Science Briefs
Apr 26, 2013 | 1559 views | 0 0 comments | 3 3 recommendations | email to a friend | print
Edward A. Frieman, Ph.D.
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Salk gets gift of history

On the eve of the 60th anniversary of the first polio vaccine, the Salk Institute was honored with a generous gift from Michael Crick, the son of the late Nobel laureate and Salk faculty member, Francis Crick. Michael Crick will donate to the institute half of the proceeds from the sale of a 1953 letter in which Francis Crick described to his young son his recent discovery of the double-helical structure of DNA. The letter sold April 10 at Christie’s auction house to an anonymous bidder for a record price of close to $6 million. The previous record holder was an Abraham Lincoln letter that sold for $3.4 million in 2008.

Former director of SIO dies

Edward A. Frieman, Ph.D., former director of Scripps Institution of Oceanography and a prominent national advisor to the government on issues of vital importance to defense, energy and science policy, died of a respiratory illness at UC San Diego’s Thornton Hospital on April 11. He was 87.

Frieman was appointed eighth director of SIO, vice chancellor of marine sciences and dean of the graduate school of marine sciences in July 1986. He became director emeritus upon his retirement from his administrative post in 1996. He was a member of the National Academy of Sciences and served as assistant secretary of the U.S. Department of Energy from 1979-81.

A plasma physicist, Frieman had extensive research interests that extended into other physical science fields, including hydromagnetics, hydrodynamics and astrophysics. He was a professor at Princeton University for more than 25 years, after which he was employed by the federal government, academia and the private sector.

Prior to joining Scripps in 1986, Frieman was executive vice president for Science Applications International Corporation, a high-technology company based in La Jolla, beginning in 1981. While at UCSD, he was also a research professor of physics at the Cecil H. and Ida M. Green Institute for Geophysics and Planetary Physics at Scripps and an adjunct professor of physics.

Frieman is survived by his wife, Joy; sons Michael (Judy) of Denver, Josh of Chicago and Jonathan (Moira) of San Rafael; daughters Wendy Frieman (Dave Johnson) of Washington, D.C., and Linda Holiner (Tim) of the Boston area; and six grandchildren and a great-granddaughter.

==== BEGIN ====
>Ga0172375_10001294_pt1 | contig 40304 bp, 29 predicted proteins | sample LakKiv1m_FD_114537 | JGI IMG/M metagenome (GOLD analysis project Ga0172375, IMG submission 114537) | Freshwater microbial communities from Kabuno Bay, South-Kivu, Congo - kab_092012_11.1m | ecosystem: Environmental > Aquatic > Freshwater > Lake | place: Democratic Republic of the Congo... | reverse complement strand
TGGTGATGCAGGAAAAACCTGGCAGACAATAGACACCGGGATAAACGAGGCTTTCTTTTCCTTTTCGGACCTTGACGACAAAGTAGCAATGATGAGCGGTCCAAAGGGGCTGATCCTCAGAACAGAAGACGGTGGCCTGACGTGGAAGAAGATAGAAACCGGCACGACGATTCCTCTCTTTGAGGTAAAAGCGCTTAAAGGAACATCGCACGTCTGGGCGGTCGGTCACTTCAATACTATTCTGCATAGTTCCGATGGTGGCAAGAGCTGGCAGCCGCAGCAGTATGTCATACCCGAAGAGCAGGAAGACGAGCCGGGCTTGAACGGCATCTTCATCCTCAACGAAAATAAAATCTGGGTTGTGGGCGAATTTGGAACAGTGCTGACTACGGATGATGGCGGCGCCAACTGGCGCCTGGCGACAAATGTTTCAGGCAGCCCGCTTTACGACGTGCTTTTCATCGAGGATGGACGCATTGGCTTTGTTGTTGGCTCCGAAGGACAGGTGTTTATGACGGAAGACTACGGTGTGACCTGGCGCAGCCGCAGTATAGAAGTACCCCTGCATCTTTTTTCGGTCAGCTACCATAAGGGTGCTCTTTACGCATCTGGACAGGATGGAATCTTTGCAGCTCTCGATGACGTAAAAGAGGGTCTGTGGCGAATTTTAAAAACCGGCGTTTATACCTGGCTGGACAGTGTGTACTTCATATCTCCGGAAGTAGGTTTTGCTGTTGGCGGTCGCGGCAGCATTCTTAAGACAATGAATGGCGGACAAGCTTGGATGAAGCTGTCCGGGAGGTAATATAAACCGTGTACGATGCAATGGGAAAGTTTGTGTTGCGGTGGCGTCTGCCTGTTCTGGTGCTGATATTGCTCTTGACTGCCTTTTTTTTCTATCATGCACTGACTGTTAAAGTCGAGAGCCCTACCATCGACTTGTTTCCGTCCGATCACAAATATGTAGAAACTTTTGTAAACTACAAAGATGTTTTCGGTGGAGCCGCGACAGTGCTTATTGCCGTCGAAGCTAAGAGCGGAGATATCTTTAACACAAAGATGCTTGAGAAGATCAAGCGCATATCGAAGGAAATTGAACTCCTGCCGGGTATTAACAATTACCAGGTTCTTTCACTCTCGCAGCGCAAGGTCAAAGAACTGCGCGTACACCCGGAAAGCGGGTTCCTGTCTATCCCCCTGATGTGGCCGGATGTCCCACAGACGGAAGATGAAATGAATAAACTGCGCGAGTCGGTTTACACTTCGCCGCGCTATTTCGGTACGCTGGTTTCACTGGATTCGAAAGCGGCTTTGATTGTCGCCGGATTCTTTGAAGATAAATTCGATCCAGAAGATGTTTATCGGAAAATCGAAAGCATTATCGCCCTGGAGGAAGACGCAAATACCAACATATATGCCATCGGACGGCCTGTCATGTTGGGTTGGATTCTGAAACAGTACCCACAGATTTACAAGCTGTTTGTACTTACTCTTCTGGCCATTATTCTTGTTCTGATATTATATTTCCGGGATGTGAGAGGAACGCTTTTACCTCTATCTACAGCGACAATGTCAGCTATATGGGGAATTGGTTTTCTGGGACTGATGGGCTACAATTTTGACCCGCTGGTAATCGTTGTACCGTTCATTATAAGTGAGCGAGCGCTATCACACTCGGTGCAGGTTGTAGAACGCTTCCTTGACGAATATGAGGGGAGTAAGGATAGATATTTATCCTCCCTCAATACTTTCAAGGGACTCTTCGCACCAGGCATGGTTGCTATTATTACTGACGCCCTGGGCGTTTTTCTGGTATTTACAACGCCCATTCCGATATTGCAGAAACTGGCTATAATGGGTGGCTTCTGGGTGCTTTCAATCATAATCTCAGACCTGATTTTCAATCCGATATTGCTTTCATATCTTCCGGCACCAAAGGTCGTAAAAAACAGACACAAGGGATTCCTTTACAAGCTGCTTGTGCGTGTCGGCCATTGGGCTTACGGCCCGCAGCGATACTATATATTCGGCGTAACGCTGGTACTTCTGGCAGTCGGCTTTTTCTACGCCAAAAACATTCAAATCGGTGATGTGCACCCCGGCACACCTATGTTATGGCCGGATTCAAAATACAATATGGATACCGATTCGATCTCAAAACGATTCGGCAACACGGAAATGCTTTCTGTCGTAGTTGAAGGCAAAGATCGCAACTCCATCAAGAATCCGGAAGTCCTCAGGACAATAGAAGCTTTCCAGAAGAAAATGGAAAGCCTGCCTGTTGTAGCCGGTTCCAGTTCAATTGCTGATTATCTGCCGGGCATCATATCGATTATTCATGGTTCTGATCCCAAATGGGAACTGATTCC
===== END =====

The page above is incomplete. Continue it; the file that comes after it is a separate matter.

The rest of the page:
Colleagues wishing to express condolences are invited to submit messages for web posting to scrippsnews@ucsd.edu.

Private funeral services will be held by his immediate family. A celebration of his life will be held at Scripps at a later date. In lieu of flowers, the family asks that donations be made to La Jolla Music Society or Scripps Institution of Oceanography. Mail Scripps donations to Scripps Institution of Oceanography, In Honor of Edward A. Frieman, 9500 Gilman Drive, 0210, La Jolla, 92093-0210.  

Ship named for Sally Ride

U.S. Secretary of the Navy Ray Mabus announced the nation’s newest research vessel will be named R/V Sally Ride, in honor of the former UC San Diego faculty member who was the first American female astronaut and the youngest person to fly in space. The ship is owned by the U.S. Navy, will be operated by Scripps Institution of Oceanography and will have its home port at the Scripps Nimitz Marine Facility in Point Loma on San Diego Bay.

Venter Institute closer to LEED certification

McCarthy Building Companies, Inc. has topped out concrete construction for the new 45,000-square-foot J. Craig Venter Institute on the UCSD campus. Designed to be the most environmentally friendly and only net-zero energy biological laboratory in the world, the $39 million facility will support approximately 125 scientists and other staff in their mission to advance genomic research and policy. The concrete work utilizes a record-high 30 percent fly ash, contributing points toward the project team's goal of obtaining LEED platinum certification, while lending to the beauty of the exposed architectural walls and columns that use Type III cement, much like the Salk Institute.
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